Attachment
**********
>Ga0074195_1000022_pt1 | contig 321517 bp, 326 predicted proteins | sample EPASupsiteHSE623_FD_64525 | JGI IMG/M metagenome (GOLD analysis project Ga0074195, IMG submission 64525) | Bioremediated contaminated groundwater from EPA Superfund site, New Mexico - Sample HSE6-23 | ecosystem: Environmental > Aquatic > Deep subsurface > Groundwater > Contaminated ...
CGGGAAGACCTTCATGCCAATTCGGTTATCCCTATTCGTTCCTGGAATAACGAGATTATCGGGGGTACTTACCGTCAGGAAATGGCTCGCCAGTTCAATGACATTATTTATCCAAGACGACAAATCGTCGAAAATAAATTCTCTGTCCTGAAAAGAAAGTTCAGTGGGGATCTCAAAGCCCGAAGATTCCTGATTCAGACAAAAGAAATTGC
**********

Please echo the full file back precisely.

>Ga0074195_1000022_pt1 | contig 321517 bp, 326 predicted proteins | sample EPASupsiteHSE623_FD_64525 | JGI IMG/M metagenome (GOLD analysis project Ga0074195, IMG submission 64525) | Bioremediated contaminated groundwater from EPA Superfund site, New Mexico - Sample HSE6-23 | ecosystem: Environmental > Aquatic > Deep subsurface > Groundwater > Contaminated ...
CGGGAAGACCTTCATGCCAATTCGGTTATCCCTATTCGTTCCTGGAATAACGAGATTATCGGGGGTACTTACCGTCAGGAAATGGCTCGCCAGTTCAATGACATTATTTATCCAAGACGACAAATCGTCGAAAATAAATTCTCTGTCCTGAAAAGAAAGTTCAGTGGGGATCTCAAAGCCCGAAGATTCCTGATTCAGACAAAAGAAATTGC